The Danish Board of Equal Treatment recently held that a workplace dress code setting different attire rules for men and women was not in conflict with the Danish Act on Equal Treatment of Men and Women.
According to the Danish Act on Equal Treatment of Men and Women, men and women must be treated equally with regard to employment conditions. But does it conflict with the Act if an employer requires that male employees wear closed-toe shoes and trousers, whilst allowing female employees to wear bare-legged outfits and open-toe shoes? That was the question before the Danish Board of Equal Treatment in this case.
The case concerned a male employee who worked in a technical department at a large company. The employee believed that the company’s dress code was gender discriminating and therefore filed a complaint with the Board of Equal Treatment.
As part of a large merger process, the company implemented a dress code requiring ”professional appearance”, ”formal appearance” and that the employees ”dress accordingly”. The male employee worked in an open-office space where both customers and business partners visited. The company thus wanted the male employee to wear formal and professional attire.
Shortly before summer, the manager at the employee’s department sent an email to the employees, specifying how the dress code should be understood. In the email, the manager stated that men had to wear trousers and closed-toe shoes, whereas women could wear bare-legged outfits and open-toe shoes, as such attire was considered professional for women.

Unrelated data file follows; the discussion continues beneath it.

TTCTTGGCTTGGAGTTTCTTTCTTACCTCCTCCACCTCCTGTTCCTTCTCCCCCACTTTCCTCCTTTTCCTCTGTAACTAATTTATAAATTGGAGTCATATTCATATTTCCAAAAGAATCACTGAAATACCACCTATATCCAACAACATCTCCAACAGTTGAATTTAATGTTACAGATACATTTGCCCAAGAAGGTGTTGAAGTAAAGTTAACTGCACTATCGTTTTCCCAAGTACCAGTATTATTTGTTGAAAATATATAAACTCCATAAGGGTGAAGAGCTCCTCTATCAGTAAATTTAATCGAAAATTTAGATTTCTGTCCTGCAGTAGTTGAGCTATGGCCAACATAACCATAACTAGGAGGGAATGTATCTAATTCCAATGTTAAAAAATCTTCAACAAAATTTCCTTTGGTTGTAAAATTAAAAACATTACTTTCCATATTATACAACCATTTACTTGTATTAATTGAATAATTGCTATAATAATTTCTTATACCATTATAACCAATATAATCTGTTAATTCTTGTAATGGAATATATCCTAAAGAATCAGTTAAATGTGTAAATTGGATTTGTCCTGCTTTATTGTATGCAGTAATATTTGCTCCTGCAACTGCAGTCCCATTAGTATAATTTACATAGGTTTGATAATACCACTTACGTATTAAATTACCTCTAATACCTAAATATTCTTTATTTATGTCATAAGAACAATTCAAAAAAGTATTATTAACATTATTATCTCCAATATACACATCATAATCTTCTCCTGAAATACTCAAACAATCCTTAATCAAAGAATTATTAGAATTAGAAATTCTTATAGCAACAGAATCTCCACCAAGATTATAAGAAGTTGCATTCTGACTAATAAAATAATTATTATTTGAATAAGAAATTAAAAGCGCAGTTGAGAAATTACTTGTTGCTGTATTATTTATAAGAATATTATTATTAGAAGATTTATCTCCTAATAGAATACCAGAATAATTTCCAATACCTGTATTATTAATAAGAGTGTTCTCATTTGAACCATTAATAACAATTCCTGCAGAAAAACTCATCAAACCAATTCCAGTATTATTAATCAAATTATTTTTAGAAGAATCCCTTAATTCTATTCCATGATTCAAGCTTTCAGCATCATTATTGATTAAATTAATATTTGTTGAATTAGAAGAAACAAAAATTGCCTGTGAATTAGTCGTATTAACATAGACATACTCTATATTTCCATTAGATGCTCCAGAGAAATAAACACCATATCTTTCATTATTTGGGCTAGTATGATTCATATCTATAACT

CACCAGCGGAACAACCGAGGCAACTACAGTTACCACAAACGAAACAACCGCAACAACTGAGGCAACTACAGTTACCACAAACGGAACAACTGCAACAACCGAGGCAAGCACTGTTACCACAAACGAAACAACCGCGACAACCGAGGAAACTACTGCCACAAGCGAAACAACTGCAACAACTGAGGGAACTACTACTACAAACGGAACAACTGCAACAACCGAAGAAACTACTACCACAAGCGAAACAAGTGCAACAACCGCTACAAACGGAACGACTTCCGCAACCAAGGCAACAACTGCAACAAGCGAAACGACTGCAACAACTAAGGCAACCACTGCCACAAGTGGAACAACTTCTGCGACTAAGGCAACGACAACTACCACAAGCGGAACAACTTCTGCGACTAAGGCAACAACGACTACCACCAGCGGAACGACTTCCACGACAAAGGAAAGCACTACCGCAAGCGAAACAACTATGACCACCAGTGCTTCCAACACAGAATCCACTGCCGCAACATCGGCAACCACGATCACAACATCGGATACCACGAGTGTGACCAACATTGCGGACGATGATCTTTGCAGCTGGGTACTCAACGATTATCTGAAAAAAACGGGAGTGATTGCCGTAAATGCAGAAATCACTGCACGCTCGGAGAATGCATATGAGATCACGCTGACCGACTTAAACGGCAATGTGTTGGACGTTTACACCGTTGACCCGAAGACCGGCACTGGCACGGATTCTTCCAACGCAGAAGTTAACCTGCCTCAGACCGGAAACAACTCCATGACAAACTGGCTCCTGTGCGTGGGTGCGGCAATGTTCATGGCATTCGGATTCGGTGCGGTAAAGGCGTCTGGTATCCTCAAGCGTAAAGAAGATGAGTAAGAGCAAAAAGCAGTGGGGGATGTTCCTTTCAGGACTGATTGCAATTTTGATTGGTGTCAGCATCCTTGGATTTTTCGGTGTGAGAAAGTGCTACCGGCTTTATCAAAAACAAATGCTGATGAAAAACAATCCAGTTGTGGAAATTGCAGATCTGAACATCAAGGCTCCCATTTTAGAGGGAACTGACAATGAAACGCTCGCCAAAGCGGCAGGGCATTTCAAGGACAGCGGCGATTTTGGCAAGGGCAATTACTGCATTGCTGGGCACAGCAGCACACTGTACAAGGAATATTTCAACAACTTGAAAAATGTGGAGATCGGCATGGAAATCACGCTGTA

The male employee emailed to the manager that the dress code was an expression of a discriminatory and outdated attitude to gender roles. He believed that his female colleagues were allowed to dress as they please and that it was not impressed on them that their attire was inappropriate. The male employee then filed a complaint with the Board of Equal Treatment.
Before the Board of Equal Treatment, the male employee argued that the requirements for covering up skin should be the same for men and women. In addition, he claimed that the company’s dress code was in conflict with the Act, as the work attire rules were different on grounds of gender alone.
The company argued that in connection with the merger process the customer basis of the company had changed in such a way that international customers and business partners now visited the company’s open-office space. In the company’s opinion, it was decisive that the employees who were visible in this area had a professional appearance during the working hours.
The Board of Equal Treatment found that the company’s dress code set requirements for professional and formal attire for both men and women. Taking into account the open-office landscape and visits from international customers and business partners, the Board of Equal Treatment held that the company’s enforcement of the dress code was not in conflict with the Act.
The content of the above is not, and should not be a substitute for legal advice.